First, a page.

The number of D.C. police officers in the District has fallen below 3,800, its lowest level in a decade, breaking a threshold that top District officials once warned would be dangerously thin in a city that continues to grow.
As of Dec. 17, D.C. police had 3,786 officers, according to the mayor’s office, falling from more than 3,929 a year ago. Meanwhile this year, homicides across the District have surged more than 50 percent, and a spike in robberies in some neighborhoods instilled renewed fear of a return to the higher crime rates of the 1990s. Though police say violent crime is at its lowest level in seven years, residents polled put crime at the top of their worries this year.
District police say that they have been unable to keep up with attrition triggered by the retirements of officers who joined the force during a hiring binge in 1989 and 1990. From January 2014 through October, the department lost 764 officers — more than half through retirement — and hired 562.
D.C. Police Chief Cathy L. Lanier did not respond to a request for an interview. But in her last budget memo to the D.C. Council, the chief said that by the end of this year more than half of the command staff, one-third of all lieutenants and detectives and nearly one-third of all sergeants would be eligible to retire. She wrote in a letter to residents posted on the Internet that the departures “present a challenge.”
Kevin Donahue, the deputy mayor for public safety, said the District is not in a crisis and in fact had long planned for the retirement bubble to burst. “Our focus has been less on the golden number, but on working within the resources we have to try and have the most efficient and effective force,” he said.
District officials blame the staffing shortfall almost entirely on retirements, saying attrition rates for officers who leave for other reasons have remained constant for the past decade. But the union representing the rank and file says that the exodus also includes officers and street-level supervisors who are leaving with fewer than 10 years on the force. The union argues that this is evidence officers are fleeing a department and a chief they do not like, as well as a crime plan they say will not make the District safer.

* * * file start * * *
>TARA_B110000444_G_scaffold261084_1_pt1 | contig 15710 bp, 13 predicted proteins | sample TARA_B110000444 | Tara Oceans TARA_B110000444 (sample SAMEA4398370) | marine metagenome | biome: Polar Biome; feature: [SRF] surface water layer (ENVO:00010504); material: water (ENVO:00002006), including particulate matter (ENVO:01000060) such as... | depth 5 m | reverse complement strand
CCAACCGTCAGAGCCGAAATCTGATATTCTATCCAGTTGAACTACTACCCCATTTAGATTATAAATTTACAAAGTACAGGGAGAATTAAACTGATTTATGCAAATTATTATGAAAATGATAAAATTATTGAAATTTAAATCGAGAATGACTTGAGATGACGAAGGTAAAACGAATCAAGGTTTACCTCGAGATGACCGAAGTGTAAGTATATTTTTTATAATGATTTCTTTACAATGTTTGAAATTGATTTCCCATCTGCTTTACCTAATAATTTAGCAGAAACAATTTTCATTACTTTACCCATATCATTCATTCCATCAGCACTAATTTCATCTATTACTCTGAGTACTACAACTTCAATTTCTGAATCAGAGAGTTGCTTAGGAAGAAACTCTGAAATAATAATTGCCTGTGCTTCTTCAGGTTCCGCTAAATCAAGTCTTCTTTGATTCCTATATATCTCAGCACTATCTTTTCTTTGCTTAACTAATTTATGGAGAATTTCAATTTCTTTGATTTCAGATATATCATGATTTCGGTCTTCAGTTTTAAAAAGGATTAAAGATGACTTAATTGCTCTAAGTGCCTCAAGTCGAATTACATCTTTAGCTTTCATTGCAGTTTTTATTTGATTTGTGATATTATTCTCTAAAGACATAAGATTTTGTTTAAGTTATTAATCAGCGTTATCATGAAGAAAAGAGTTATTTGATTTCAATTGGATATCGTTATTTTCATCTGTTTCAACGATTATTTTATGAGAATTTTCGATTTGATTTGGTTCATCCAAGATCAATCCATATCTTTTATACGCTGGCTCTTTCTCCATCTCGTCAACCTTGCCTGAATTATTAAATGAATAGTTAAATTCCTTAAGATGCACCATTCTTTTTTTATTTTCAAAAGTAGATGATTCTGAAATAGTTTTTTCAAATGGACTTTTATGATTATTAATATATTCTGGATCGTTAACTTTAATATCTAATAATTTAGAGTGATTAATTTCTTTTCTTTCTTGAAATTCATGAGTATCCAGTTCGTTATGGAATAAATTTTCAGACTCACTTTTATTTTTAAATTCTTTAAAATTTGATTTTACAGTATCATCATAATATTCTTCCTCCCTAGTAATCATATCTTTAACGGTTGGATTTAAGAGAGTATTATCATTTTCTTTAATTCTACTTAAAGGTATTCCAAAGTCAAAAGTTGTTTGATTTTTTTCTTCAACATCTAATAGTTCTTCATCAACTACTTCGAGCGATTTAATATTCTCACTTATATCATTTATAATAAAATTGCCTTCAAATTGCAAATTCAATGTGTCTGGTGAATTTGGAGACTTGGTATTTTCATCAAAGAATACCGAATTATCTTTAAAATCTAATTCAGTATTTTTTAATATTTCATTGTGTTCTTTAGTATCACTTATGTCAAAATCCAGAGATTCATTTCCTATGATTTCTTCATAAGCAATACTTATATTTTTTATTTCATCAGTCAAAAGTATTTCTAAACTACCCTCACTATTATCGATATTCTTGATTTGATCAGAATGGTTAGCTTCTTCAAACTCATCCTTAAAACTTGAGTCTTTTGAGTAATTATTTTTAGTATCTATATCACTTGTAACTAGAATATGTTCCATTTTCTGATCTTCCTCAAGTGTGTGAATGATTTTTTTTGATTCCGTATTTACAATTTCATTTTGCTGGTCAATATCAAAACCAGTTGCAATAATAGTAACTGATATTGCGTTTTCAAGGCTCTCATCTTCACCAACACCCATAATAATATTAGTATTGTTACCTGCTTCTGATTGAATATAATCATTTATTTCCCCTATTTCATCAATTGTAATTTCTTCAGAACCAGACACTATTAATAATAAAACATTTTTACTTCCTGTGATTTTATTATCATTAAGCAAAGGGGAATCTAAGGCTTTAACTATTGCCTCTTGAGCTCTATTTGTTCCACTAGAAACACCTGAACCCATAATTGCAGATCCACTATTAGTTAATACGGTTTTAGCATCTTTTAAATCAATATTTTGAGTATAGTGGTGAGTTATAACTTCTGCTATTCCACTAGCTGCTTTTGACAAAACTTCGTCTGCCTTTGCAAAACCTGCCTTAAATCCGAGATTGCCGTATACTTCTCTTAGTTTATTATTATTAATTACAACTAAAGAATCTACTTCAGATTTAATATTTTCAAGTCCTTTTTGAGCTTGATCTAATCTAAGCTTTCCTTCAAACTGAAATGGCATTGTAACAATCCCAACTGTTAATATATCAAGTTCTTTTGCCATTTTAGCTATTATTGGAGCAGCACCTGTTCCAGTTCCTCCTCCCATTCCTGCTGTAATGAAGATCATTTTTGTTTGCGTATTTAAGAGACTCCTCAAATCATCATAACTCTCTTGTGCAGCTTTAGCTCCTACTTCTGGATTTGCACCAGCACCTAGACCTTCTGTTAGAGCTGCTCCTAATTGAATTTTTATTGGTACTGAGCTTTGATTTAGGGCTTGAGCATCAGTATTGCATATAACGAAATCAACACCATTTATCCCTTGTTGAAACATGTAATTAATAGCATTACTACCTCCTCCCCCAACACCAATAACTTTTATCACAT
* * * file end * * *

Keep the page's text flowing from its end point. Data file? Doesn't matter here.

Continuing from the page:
“The only way to stop the hemorrhaging of personnel on this department is to fundamentally change the way it is managed,” Gregg Pemberton, the police union’s treasurer, wrote in a letter to residents posted on the Internet, saying officers are leaving because of erratic scheduling, pay that is not competitive and ineffectual deployment strategies.
Lanier countered with her own Internet bulletin, titled, “Setting the record straight,” saying that most of the departures were anticipated retirements while outlining her strategies for hiring more civilians to push sworn officers out of desk jobs and back onto the streets, implementing new technology to speed up administrative functions and developing incentives to persuade other officers to stay.
Lanier noted that the violent crime rate is at its lowest level since 2007 and has dropped 15 percent between 2009 and 2014. During that same period, the District’s population has grown 10 percent. The chief said serious crime is down 5 percent this year, including sexual assaults and assaults with dangerous weapons, even with the rise in homicides.
In 2011, Lanier warned of trouble if department staffing fell below 3,800, and a year later she told WTOP-FM (103.5) that should the department break that barrier, it would be “harder for me to do what I have to do. I have to be creative, and sacrifice things to make up for other things.”
Lanier’s letter to residents did not address specific complaints about the impact of low staffing that the police union raised in its memo.
The labor group said that it can take hours for a crime-lab technician to respond to a burglary to dust for fingerprints, and officers trained to confront active shooters must work overtime to ensure adequate coverage. Officers interviewed said that they spend shifts racing from call to call, spending less time in the neighborhoods to which they are assigned.